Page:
Eat, Lose Fat, Enjoy Food

What if you could eat to lose fat AND enjoy the food you’re eating?

We’ve talked about how to properly balance the foods you’re eating, but it doesn’t seem to really fit with the lives we live all the time. What do you do if you go to a family event and they have a casserole or a crock pot meal? What do you do when you’re staying with friends who are providing food for you?

The best place to start is to recap how to achieve balance with your food so you eat for your goals. Using your hand you have a measurement tool wherever you go.

Start by filling your plate with dark, leaf green vegetables then use your hand to measure the rest. A hand sized portion keeps portion sizes to what your body needs based upon your size. A palm sized portion of a protein source such as chicken, tofu, beef, eggs, etc. meets your needs so you build lean muscle without adding to fat. To keep starches to a minimum, use a cupped fist for measuring it out. Fats are just a thumbs worth. If you’re a male do two palms of protein, two cupped hands of starches or fruits, and two thumbs of fat such as nuts and seeds. As a female do 1 of each of those.

Now that we have the blueprint to in towards our fat loss goals, how do we apply it when ingredients are mixed or our options are limited? The answer to both is we can’t control the ingredient portions so all we can do is control the overall portions. A full hand (hand plus fingers) sized portion for either option will help ensure you avoid overeating yet still get to enjoy the yummy food in a social situation.

No matter if its pizza and wings with your friends or mom’s special 6 cheese casserole, you can continue towards the identity you deserve and desire for your future.

Remember, we said it’s about balance, not all or nothing. As long as a majority of your votes are towards your desired identity you will embody it. Once you become known as someone who doesn’t overeat, not only will you believe it more but others will come to associate you with not over eating.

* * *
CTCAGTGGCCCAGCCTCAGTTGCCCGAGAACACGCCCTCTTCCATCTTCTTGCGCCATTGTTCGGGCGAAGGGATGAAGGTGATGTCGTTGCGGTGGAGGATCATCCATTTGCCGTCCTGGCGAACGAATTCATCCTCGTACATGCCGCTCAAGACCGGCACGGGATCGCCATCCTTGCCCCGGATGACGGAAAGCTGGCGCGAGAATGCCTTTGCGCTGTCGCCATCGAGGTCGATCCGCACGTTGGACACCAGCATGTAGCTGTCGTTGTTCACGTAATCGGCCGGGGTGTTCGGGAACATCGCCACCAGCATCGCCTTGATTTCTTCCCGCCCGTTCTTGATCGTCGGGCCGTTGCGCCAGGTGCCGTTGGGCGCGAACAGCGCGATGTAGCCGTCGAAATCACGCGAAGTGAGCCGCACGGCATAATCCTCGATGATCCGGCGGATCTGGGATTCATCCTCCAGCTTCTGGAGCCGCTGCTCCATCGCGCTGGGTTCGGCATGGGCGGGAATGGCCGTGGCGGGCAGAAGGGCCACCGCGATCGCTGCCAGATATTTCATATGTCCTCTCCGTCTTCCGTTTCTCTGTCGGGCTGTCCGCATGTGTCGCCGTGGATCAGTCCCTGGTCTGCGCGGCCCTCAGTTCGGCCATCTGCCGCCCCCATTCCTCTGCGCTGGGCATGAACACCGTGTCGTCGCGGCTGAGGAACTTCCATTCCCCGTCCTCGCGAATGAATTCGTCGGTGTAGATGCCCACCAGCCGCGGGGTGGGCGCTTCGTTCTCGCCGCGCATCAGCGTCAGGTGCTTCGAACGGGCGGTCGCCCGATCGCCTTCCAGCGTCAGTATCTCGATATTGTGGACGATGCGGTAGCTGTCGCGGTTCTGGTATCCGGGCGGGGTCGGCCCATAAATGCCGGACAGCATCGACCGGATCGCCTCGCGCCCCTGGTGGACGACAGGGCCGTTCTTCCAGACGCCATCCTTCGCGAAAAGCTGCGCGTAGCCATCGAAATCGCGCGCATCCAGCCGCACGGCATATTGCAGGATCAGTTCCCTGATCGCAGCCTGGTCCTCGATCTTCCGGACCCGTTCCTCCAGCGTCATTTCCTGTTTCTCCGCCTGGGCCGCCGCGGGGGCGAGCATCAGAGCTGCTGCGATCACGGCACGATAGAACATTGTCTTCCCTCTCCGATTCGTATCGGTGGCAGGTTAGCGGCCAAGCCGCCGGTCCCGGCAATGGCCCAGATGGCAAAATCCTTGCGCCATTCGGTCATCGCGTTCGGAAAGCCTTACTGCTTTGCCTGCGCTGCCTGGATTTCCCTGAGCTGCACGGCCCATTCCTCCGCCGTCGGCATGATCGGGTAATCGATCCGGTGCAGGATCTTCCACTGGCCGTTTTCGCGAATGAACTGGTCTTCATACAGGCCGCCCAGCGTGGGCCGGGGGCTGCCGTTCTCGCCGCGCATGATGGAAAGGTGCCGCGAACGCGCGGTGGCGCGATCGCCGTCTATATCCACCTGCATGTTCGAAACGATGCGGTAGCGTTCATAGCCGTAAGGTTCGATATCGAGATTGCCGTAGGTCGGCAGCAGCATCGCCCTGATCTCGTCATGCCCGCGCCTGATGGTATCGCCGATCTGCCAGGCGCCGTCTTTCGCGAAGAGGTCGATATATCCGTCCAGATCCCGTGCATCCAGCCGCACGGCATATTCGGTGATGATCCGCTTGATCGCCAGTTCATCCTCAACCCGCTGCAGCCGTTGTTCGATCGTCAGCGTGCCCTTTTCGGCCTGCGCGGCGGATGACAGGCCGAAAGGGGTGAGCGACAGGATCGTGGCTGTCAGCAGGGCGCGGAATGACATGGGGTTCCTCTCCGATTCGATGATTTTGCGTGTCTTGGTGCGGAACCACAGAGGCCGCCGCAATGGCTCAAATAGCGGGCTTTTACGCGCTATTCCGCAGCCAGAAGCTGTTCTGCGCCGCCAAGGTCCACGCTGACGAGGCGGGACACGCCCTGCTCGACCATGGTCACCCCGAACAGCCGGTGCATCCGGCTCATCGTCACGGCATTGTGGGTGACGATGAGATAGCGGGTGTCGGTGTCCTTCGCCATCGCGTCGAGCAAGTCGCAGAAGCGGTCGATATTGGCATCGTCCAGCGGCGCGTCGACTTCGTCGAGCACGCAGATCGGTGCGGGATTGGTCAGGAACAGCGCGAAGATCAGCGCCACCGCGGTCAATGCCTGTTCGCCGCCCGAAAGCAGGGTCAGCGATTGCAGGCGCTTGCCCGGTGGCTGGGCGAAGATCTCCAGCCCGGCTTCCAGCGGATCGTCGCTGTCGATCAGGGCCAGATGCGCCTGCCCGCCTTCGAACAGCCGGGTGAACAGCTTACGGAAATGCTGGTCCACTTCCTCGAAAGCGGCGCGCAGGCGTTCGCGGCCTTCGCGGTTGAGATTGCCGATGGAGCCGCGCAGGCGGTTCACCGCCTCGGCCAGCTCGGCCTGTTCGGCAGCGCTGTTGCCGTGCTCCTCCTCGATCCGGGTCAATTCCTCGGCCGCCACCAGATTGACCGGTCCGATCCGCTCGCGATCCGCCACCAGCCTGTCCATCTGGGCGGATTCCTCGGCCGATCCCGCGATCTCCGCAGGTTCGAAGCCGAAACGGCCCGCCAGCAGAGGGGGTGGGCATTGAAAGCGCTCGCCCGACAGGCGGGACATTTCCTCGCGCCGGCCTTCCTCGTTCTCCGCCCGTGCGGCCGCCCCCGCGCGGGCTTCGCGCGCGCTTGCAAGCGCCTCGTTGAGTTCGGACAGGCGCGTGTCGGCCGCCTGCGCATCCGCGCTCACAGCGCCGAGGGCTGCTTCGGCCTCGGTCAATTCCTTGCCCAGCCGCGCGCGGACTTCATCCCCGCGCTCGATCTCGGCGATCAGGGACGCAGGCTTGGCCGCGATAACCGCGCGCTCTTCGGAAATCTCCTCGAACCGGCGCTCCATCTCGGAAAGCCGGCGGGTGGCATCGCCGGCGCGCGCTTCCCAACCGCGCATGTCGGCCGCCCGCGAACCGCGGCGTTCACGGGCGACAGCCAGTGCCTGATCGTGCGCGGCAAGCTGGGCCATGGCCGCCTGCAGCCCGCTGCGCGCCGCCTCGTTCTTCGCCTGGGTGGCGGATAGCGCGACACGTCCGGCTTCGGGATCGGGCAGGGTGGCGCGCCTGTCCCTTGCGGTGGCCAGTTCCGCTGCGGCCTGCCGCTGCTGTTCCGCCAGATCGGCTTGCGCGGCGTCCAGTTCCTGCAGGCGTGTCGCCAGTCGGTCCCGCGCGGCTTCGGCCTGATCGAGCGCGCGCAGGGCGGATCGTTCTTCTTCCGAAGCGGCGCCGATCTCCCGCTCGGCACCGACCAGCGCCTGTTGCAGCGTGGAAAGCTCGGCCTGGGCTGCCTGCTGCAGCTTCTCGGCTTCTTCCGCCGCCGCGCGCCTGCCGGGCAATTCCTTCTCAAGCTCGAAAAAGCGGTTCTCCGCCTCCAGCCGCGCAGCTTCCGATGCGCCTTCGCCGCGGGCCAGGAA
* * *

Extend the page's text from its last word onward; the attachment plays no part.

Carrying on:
To Your Success,

Christoph Kettermann

Hidden Gem CrossFit

Finding Balance Through Simplicity

How can you possibly be successful at finding the diet right for losing fat? There are so many good foods out there. Ample opportunities for social interaction that revolve around food. There’s so much information about this diet or that diet and no matter what you MUST follow their rules 100% or it won’t work.

All or Nothing thinking leads to obsessive behaviors that leave us isolated from our friends and family. It also tends to create a sense of self loathing when you don’t follow the rules to the tee.

I’ve discussed the best route to finding the best fat loss diet, but I haven’t even hinted at the destination: what is the best diet? That’s because honestly the answer is it depends. It depends on what you’re willing to do. It depends on how consistent you can be. It depends on how important social adherence is to you. It depends on a lot.

I find though that you can’t go wrong with balance. The USDA release something to help people with nutrition in 1992 called the Food Guide Pyramid. Some of you may have grow up with it. It’s a pyramid with different foods and recommended amounts (servings) of those foods on it. At the time it was a great first attempt at balance that honestly should have never seen the light of day. Leaving out the political and financial sides of this story, the Pyramid was inadequate at truly giving people balance as each part wasn’t created equal.

Later it was updated with MyPyramid then MyPlate. Each were attempts at providing better nutrition to the American public. All three attempts have failed as people are fatter than ever. Where do you find the end all resource on balanced nutrition if not the USDA? That’s the funny part, there isn’t one. Everything is really just a bunch of SWAGs (Scientific Wild Ass Guesses).

So, to add my SWAG to the pile: Eat whole foods such as lean meats and vegetables, nuts and seeds, some fruit, little starch, and no sugar. Eat mostly plants. This means fill your plant with green vegetables if you can, but if not at least 1 fist sized serving. Don’t eat too much. Use your hands to measure portion sizes and use some measurement consistently to determine if you’re getting fatter.